• Reluctance to jump on tables or run
  • Sleeping more regularly, as though any kind of movement is exhausting
  • Irritability, especially when it comes to being handled. Your cat will be in pain and resistant to anything that may aggravate that discomfort
  • Atrophied muscle made obvious by some legs looking thinner than others
  • Constant licking, chewing, or biting of the paws. This is common for pained cats that are attempting to self-soothe

You may also see visible swelling in your cat’s joints, and elimination outside the litter box. The latter can be explained by difficulty climbing in and out of the box.

Is My Cat in Pain with Arthritis?

If your cat has arthritis, she is almost certainly in pain. Exactly how much depends on how much it’s progressed. Even the earliest onset of arthritis can be painful for cats.

If your previously playful cat loses all interest in exercise, it’ll likely be pain-related. Your pet has assessed the risk/reward of physical activity and prefers to remains sedentary. The same applies if your cat no longer wants to be held. Her joints will be extremely sore to the touch.

What can you give a cat for pain relief?

Arthritis Treatments for Cats

Does your cat have feline chronic progressive polyarthritis, calicivirus arthritis, and bacterial arthritis? If so, the underlying cause will need to be treated as a priority.

In the event of osteoarthritis, there are procedures to ease your cat’s pain. These will likely be a combination of medical treatments and lifestyle changes.

Medical Treatments for Feline Arthritis

If your vet prescribes medication for your cat’s arthritis, it will usually be a painkiller. Never give your cat human medication – even aspirin. Most human remedies are toxic to cats. Speak to your vet about a long-term painkiller prescription.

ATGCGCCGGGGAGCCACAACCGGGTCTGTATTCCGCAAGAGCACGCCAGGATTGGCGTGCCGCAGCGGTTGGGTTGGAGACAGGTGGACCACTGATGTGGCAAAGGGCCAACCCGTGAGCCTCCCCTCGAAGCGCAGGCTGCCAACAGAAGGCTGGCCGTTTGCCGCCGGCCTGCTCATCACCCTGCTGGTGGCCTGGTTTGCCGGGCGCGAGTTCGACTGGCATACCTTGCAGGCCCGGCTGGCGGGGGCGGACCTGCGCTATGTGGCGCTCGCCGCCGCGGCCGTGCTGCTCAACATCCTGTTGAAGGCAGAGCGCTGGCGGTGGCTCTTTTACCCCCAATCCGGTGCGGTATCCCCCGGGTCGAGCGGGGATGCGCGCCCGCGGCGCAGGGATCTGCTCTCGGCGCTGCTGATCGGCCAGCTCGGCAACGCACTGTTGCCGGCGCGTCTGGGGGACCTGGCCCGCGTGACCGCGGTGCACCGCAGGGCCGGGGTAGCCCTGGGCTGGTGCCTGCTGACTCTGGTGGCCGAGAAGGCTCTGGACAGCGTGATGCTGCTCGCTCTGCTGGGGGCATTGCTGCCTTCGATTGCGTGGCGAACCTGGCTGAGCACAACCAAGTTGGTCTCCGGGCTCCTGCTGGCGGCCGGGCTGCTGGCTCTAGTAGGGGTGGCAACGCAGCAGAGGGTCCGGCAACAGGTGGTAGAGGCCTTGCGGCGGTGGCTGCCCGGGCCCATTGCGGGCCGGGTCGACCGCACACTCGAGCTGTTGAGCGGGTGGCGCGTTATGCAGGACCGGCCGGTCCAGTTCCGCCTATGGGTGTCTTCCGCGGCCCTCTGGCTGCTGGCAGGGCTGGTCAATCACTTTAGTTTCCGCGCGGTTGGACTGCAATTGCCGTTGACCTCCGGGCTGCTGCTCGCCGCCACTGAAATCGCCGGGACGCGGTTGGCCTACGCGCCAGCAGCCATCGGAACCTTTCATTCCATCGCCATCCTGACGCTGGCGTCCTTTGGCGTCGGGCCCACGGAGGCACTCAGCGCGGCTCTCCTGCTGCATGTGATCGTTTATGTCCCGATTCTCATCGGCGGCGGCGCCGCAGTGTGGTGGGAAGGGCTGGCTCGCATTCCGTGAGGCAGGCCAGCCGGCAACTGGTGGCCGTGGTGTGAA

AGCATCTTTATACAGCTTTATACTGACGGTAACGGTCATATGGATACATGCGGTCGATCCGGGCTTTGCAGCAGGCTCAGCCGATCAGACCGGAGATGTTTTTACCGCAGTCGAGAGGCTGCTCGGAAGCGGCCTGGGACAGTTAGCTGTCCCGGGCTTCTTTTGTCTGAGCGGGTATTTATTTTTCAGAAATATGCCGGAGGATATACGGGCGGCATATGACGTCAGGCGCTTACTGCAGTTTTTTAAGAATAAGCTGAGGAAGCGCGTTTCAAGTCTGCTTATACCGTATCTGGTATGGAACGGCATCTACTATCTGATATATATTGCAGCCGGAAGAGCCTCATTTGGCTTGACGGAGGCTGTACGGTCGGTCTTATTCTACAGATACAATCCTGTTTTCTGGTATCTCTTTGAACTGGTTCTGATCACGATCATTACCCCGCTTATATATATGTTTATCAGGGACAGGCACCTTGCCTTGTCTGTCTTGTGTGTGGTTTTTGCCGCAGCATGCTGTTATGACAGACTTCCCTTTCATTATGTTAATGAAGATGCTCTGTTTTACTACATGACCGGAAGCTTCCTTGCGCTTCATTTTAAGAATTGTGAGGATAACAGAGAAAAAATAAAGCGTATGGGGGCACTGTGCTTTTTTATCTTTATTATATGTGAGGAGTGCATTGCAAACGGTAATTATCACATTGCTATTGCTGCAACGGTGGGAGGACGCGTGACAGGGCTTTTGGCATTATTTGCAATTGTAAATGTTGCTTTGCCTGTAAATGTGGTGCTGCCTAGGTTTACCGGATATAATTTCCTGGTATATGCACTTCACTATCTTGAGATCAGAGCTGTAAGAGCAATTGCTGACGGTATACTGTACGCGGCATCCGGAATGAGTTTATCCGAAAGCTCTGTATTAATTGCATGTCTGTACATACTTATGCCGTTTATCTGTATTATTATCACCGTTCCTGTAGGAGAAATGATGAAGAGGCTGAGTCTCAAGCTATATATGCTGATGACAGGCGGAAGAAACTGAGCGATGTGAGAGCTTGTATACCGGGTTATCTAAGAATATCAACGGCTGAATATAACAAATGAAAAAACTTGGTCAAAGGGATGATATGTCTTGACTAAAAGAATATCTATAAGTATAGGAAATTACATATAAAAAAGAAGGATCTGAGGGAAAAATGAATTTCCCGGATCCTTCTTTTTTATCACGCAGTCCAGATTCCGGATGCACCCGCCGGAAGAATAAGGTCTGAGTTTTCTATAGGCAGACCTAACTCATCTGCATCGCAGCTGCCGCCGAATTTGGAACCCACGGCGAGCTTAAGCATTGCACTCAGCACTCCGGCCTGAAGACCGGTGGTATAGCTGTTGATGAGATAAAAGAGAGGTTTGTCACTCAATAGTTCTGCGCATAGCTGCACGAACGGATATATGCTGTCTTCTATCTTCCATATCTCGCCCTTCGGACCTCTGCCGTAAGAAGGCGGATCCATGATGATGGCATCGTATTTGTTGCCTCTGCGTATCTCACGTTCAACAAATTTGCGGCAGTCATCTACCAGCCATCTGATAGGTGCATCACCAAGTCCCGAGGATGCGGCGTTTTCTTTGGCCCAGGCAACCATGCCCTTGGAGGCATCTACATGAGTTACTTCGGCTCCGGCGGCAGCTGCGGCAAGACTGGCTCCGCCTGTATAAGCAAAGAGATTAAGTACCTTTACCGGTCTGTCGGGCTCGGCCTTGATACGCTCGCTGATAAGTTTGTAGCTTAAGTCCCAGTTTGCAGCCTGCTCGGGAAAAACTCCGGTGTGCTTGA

Another approach that your vet may recommend is anti-inflammatory treatment. This could take the shape of injecting a drug named Adequan, or cold laser therapy.

Both of these methods will reduce inflammation in your cat’s joints. As a result, they’ll be considerably suppler. High quality, protein-rich cat foods, and fish oil are also natural anti-inflammatories.

You can also pick up supplements from a pet store that will help, with no prescription necessary. Look out for glucosamine, chondroitin sulfate, and Omega-3. Each of these will rebuild damaged cartilage, and lubricate joints. This will reduce the pain that your cat feels when they move.

Lifestyle Treatments for Feline Arthritis

In addition to medicine, there are numerous ways you can treat your arthritic cat at home. Subtle changes to their lifestyle may be the most impactful treatments of all.

Watch your cat’s weight. Overweight cats are not more prone to arthritis. However, once it strikes, a fat feline will struggle much more. Excess weight means excess pressure on their joints, after all.

You should also keep your cat active. Arthritic joints will seize up if not exercised appropriately. You will have to be careful with the exercise regime of a cat with arthritis.